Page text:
In March 2005, journalists were told they would banned from five years to life from reporting if they were caught taking bribes, making up stories or convicted of crimes. . The rules were initiated after 11 Xinhua journalists were caught taking bribes in return for underreporting casualty figures from a mine blast in central Shanxi Province. In December 2005, Chinese authorities banned 79 newspapers and seized 169 million publications deemed illegal. The crackdown, authorities said, was targeted at pornography and intellectual property piracy but was the effort was used to shut down many small independent publications that the government found a threat, A similar campaign resulted don seizing 230 million illegal publications in February 2005. More than 41,000 publishing houses and bookstores were shut down in 2004.

New media regulations announced in September 2006, attempted to firm the government’s grip not only the Internet, television and newspapers but also on karaoke, video games and even children’s cartoons. The move was discussed on Internet chat lines with sarcasm and even mockery. In 2006 a number of reality shows, sitcoms and dramas that featured violence and steamy love affairs or dealt with themes that hinted of corruption were banned. Media censors called for more “ethically-inspiring” programing and that would “ensure a better TV environment.”

In August 2007, the Chinese announced new measures to crack down on the media and stop “false news, reports, unauthorized publications and bogus journalists.” The announcement came after the bogus story about cardboard being put into steamed buns. This was followed up by the purging of television shows of crime and even mildly suggestive sexual references.

In November 2008, the propaganda department launched a new policy to make more of an effort to report the news as it happens. What at first seemed like a move towards more openness was actually a way to preempt other news sources so the government could maintain its grip on the news. Li Changchun, China’s propaganda chief and Politburo member, is reported to have said, “Let us use the method of providing the news as a way to control news.”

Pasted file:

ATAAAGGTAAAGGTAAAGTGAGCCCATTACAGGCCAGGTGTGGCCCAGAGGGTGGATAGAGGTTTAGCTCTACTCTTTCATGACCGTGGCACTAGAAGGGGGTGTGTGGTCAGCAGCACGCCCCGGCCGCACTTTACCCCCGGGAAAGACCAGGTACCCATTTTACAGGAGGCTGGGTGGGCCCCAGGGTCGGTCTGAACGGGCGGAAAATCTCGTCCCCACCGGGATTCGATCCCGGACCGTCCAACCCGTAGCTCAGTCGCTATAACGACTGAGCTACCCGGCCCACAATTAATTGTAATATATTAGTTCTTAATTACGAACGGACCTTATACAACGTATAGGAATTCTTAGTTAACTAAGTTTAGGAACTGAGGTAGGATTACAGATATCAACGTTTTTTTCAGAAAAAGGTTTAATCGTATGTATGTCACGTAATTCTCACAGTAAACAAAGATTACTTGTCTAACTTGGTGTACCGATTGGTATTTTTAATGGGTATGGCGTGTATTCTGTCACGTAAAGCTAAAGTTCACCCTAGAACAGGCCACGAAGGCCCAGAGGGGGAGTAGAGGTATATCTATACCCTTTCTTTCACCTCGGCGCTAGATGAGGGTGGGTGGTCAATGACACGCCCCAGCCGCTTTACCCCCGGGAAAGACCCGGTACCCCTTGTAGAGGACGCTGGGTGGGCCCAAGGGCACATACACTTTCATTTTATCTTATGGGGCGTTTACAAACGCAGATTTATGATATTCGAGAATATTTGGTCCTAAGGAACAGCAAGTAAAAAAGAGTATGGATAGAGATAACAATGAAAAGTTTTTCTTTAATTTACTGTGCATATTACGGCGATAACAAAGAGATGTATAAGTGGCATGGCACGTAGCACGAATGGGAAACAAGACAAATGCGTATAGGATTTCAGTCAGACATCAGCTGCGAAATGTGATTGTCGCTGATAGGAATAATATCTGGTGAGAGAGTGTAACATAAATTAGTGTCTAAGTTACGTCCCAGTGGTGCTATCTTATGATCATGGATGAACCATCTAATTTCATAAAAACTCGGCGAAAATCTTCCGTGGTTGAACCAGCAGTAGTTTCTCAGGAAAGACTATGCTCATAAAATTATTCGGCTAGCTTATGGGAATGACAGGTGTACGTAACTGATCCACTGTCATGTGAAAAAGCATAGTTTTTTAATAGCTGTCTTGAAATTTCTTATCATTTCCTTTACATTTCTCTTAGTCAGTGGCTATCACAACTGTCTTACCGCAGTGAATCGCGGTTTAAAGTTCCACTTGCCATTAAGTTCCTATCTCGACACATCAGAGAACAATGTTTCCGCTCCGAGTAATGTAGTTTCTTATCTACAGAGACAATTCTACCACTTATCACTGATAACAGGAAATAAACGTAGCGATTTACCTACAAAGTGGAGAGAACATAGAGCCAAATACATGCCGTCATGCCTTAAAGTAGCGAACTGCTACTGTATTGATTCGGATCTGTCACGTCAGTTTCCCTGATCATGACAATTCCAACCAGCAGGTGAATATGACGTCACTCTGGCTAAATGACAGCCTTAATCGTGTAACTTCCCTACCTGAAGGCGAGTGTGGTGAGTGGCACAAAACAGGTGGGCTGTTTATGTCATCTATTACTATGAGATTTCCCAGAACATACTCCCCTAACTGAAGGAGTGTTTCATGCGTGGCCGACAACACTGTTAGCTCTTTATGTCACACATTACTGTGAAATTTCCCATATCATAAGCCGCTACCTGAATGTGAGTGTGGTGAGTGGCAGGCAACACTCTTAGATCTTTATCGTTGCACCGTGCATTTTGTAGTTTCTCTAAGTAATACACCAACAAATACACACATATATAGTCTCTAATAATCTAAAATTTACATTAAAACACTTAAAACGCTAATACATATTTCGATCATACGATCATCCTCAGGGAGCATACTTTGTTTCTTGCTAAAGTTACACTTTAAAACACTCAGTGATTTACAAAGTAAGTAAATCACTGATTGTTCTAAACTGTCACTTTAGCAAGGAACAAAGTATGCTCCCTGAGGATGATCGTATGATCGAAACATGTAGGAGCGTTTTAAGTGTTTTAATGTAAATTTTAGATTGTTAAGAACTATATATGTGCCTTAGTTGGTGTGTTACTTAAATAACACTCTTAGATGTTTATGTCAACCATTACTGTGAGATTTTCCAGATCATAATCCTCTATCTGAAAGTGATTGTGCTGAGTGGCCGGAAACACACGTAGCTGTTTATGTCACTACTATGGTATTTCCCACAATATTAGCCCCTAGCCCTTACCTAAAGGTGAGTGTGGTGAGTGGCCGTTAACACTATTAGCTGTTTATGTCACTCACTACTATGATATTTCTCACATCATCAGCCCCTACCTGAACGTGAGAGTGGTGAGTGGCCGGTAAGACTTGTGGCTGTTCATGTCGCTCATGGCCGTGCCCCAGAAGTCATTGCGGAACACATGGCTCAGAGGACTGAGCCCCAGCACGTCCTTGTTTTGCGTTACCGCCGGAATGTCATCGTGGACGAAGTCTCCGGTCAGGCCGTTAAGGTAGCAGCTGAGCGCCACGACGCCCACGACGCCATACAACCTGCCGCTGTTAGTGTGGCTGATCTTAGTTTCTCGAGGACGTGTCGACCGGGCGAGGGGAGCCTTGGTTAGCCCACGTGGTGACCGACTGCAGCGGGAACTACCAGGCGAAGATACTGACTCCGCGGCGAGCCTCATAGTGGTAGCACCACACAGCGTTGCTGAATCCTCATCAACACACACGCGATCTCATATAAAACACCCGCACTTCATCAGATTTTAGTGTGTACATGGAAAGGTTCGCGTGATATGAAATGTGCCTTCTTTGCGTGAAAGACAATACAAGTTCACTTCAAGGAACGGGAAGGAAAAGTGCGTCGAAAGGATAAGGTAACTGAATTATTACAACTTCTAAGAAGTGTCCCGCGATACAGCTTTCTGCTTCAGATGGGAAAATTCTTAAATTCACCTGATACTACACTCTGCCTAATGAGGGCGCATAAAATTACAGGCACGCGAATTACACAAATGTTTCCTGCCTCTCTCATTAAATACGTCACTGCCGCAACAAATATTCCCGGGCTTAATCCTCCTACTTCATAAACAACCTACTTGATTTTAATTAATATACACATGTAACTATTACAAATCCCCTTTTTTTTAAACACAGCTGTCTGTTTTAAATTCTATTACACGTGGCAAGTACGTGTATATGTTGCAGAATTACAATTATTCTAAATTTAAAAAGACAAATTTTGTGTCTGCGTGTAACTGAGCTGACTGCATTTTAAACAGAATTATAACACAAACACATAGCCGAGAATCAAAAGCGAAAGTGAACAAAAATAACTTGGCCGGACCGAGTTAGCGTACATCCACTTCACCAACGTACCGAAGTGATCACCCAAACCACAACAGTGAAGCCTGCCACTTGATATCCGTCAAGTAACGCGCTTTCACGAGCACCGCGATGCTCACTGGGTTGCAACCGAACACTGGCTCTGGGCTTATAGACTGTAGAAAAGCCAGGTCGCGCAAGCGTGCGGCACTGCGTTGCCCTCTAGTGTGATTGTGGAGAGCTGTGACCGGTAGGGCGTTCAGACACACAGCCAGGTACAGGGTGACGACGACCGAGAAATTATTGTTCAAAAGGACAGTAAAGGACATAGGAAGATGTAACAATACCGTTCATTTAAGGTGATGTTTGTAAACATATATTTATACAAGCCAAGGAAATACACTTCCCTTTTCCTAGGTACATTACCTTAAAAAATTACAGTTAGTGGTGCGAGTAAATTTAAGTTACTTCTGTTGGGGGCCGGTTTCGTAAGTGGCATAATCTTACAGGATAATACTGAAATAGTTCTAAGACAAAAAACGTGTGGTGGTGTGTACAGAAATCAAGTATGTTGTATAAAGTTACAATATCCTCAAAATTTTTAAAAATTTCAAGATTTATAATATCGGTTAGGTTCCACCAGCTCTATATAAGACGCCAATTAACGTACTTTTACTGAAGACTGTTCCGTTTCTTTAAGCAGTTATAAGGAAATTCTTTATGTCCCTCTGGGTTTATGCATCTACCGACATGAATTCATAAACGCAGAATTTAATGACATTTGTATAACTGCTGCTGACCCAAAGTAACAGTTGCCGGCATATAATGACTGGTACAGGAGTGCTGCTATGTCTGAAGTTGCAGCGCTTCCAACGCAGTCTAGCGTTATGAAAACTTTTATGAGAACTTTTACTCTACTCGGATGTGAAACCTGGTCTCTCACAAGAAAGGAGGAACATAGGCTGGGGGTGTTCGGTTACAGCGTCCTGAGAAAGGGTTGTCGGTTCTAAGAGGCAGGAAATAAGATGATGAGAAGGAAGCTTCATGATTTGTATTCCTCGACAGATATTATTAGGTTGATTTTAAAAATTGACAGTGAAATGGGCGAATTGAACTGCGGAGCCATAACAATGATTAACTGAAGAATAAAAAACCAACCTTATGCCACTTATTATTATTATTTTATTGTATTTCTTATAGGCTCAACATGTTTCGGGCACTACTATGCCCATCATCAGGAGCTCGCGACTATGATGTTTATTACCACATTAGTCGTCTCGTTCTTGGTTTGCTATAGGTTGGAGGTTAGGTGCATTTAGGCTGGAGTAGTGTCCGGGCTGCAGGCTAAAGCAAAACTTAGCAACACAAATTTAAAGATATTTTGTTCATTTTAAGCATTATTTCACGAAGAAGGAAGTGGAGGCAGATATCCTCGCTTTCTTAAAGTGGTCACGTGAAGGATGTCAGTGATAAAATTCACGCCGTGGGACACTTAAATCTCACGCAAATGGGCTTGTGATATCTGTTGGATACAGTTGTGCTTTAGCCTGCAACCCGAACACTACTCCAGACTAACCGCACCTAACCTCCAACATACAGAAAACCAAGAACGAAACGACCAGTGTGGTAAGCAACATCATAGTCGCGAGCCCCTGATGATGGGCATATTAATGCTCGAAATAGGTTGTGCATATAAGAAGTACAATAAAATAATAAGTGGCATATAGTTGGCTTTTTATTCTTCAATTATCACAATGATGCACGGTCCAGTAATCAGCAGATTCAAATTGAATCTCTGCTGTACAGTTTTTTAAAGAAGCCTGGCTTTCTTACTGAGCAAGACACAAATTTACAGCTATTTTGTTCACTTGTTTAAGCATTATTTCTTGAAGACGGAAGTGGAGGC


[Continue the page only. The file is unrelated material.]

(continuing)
The move came in response to the reality that Chinese can now get news from a variety sources, mainly over the Internet, that were not available to them in past and the fact that rumors, speculation and inaccurate reports are circulated without official version of events. The trigger was disapproval over the way the government handled the tainted milk scandal. News releases are still tightly regulated to make sure anything potentially incendiary or disruptive is not released.

Xi Jinping’s Crackdown on the Media

Xi Jinping officially became the leader of China in 2013.Jonathan Kaiman wrote in the Los Angeles Times: “President Xi Jinping has overseen what experts have called China's most intense crackdown on freedom of speech and civil society in decades: Authorities have closed scores of nongovernmental organizations and detained hundreds of critics and activists, further tightening the already limited space for free expression. The country's independent film scene has been particularly hard-hit. Last year, authorities shut down China's most prominent film festival, the Beijing Independent Film Festival, for the first time in its 11-year history. [Source: Jonathan Kaiman, Los Angeles Times, October 14, 2015]

Michael Forsythe wrote in the New York Times: “In China under President Xi Jinping, journalists who stray from the Communist Party’s official line are increasingly being muzzled as part of a widespread crackdown on civil society that has led to human rights lawyers and feminists being imprisoned, influential bloggers having their social media accounts deleted and professors being told to limit the use of foreign textbooks. The Communist Party is increasingly intolerant of what it calls “historical nihilism” that tarnishes its stewardship of the nation. [Source: Michael Forsythe, New York Times, February 16, 2016]

Hannah Beech wrote in Time, “China’s journalists are subject to intense censorship, with editors receiving daily directives on what topics have been deemed taboo. Self-censorship is rampant. While a few enterprising newspapers gained fame for their muckraking after the turn of the century, their exposés have waned in recent years, as liberal editors have been sacked and investigative reporters punished. In 2015, China had the largest number of journalists behind bars of any nation, according to the Committee to Protect Journalists. Several imprisoned reporters have been paraded on state TV to confess to their purported crimes. [Source: Hannah Beech, Time, February 19, 2016 ++]

Image Sources: 1, 2) Landsberger Posters ; Liu Bolin, China’s Invisible Man artist, Global Times Chinese: photo.huanqiu.com, Wiki Commons

Text Sources: New York Times, Washington Post, Los Angeles Times, Times of London, The Guardian, National Geographic, The New Yorker, Time, Newsweek, Reuters, AP, Lonely Planet Guides, Compton’s Encyclopedia and various books and other publications.

Last updated May 2022